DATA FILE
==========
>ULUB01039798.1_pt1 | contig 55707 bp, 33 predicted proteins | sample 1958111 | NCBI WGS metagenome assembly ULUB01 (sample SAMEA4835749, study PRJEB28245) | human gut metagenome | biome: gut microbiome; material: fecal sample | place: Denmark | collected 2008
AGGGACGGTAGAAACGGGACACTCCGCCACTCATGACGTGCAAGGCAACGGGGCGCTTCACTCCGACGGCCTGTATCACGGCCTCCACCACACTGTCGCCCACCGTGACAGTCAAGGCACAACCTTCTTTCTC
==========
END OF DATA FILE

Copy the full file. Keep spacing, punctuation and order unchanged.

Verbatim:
>ULUB01039798.1_pt1 | contig 55707 bp, 33 predicted proteins | sample 1958111 | NCBI WGS metagenome assembly ULUB01 (sample SAMEA4835749, study PRJEB28245) | human gut metagenome | biome: gut microbiome; material: fecal sample | place: Denmark | collected 2008
AGGGACGGTAGAAACGGGACACTCCGCCACTCATGACGTGCAAGGCAACGGGGCGCTTCACTCCGACGGCCTGTATCACGGCCTCCACCACACTGTCGCCCACCGTGACAGTCAAGGCACAACCTTCTTTCTC